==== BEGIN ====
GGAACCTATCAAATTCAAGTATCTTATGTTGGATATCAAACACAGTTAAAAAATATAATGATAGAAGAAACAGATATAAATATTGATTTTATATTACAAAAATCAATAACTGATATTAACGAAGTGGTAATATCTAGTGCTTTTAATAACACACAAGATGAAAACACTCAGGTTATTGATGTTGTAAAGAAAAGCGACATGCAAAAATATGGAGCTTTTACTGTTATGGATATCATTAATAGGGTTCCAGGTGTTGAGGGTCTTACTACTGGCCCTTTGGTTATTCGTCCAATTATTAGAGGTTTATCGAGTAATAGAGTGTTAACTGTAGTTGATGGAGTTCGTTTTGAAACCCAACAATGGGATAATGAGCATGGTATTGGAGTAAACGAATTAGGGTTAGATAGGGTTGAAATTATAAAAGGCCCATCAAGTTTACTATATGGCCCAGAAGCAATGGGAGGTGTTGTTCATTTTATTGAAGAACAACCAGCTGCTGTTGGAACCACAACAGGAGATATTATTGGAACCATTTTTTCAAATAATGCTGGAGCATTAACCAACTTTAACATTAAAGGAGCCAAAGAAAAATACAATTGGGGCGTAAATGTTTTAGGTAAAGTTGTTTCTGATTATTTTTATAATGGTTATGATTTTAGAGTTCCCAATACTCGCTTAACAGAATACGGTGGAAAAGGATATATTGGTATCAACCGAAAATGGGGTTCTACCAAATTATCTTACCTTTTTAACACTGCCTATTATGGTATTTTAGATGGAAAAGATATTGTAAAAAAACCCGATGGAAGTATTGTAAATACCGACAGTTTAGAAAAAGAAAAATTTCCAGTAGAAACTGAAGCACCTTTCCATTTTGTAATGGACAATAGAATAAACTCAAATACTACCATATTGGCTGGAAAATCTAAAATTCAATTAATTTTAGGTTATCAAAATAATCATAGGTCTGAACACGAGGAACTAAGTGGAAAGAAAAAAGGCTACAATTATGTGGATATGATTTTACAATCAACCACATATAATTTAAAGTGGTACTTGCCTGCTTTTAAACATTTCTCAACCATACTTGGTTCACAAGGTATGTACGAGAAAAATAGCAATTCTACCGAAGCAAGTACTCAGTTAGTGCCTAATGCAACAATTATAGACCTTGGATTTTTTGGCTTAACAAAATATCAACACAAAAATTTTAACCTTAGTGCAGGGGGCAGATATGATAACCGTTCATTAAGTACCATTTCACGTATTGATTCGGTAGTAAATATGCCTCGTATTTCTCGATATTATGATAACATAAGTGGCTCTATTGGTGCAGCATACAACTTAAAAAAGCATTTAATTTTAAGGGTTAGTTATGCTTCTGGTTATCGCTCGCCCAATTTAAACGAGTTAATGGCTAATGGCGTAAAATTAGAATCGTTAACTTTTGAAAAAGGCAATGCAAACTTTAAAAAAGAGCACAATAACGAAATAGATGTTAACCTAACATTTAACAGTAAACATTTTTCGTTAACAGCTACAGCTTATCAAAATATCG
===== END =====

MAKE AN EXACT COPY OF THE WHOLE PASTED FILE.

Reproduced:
GGAACCTATCAAATTCAAGTATCTTATGTTGGATATCAAACACAGTTAAAAAATATAATGATAGAAGAAACAGATATAAATATTGATTTTATATTACAAAAATCAATAACTGATATTAACGAAGTGGTAATATCTAGTGCTTTTAATAACACACAAGATGAAAACACTCAGGTTATTGATGTTGTAAAGAAAAGCGACATGCAAAAATATGGAGCTTTTACTGTTATGGATATCATTAATAGGGTTCCAGGTGTTGAGGGTCTTACTACTGGCCCTTTGGTTATTCGTCCAATTATTAGAGGTTTATCGAGTAATAGAGTGTTAACTGTAGTTGATGGAGTTCGTTTTGAAACCCAACAATGGGATAATGAGCATGGTATTGGAGTAAACGAATTAGGGTTAGATAGGGTTGAAATTATAAAAGGCCCATCAAGTTTACTATATGGCCCAGAAGCAATGGGAGGTGTTGTTCATTTTATTGAAGAACAACCAGCTGCTGTTGGAACCACAACAGGAGATATTATTGGAACCATTTTTTCAAATAATGCTGGAGCATTAACCAACTTTAACATTAAAGGAGCCAAAGAAAAATACAATTGGGGCGTAAATGTTTTAGGTAAAGTTGTTTCTGATTATTTTTATAATGGTTATGATTTTAGAGTTCCCAATACTCGCTTAACAGAATACGGTGGAAAAGGATATATTGGTATCAACCGAAAATGGGGTTCTACCAAATTATCTTACCTTTTTAACACTGCCTATTATGGTATTTTAGATGGAAAAGATATTGTAAAAAAACCCGATGGAAGTATTGTAAATACCGACAGTTTAGAAAAAGAAAAATTTCCAGTAGAAACTGAAGCACCTTTCCATTTTGTAATGGACAATAGAATAAACTCAAATACTACCATATTGGCTGGAAAATCTAAAATTCAATTAATTTTAGGTTATCAAAATAATCATAGGTCTGAACACGAGGAACTAAGTGGAAAGAAAAAAGGCTACAATTATGTGGATATGATTTTACAATCAACCACATATAATTTAAAGTGGTACTTGCCTGCTTTTAAACATTTCTCAACCATACTTGGTTCACAAGGTATGTACGAGAAAAATAGCAATTCTACCGAAGCAAGTACTCAGTTAGTGCCTAATGCAACAATTATAGACCTTGGATTTTTTGGCTTAACAAAATATCAACACAAAAATTTTAACCTTAGTGCAGGGGGCAGATATGATAACCGTTCATTAAGTACCATTTCACGTATTGATTCGGTAGTAAATATGCCTCGTATTTCTCGATATTATGATAACATAAGTGGCTCTATTGGTGCAGCATACAACTTAAAAAAGCATTTAATTTTAAGGGTTAGTTATGCTTCTGGTTATCGCTCGCCCAATTTAAACGAGTTAATGGCTAATGGCGTAAAATTAGAATCGTTAACTTTTGAAAAAGGCAATGCAAACTTTAAAAAAGAGCACAATAACGAAATAGATGTTAACCTAACATTTAACAGTAAACATTTTTCGTTAACAGCTACAGCTTATCAAAATATCG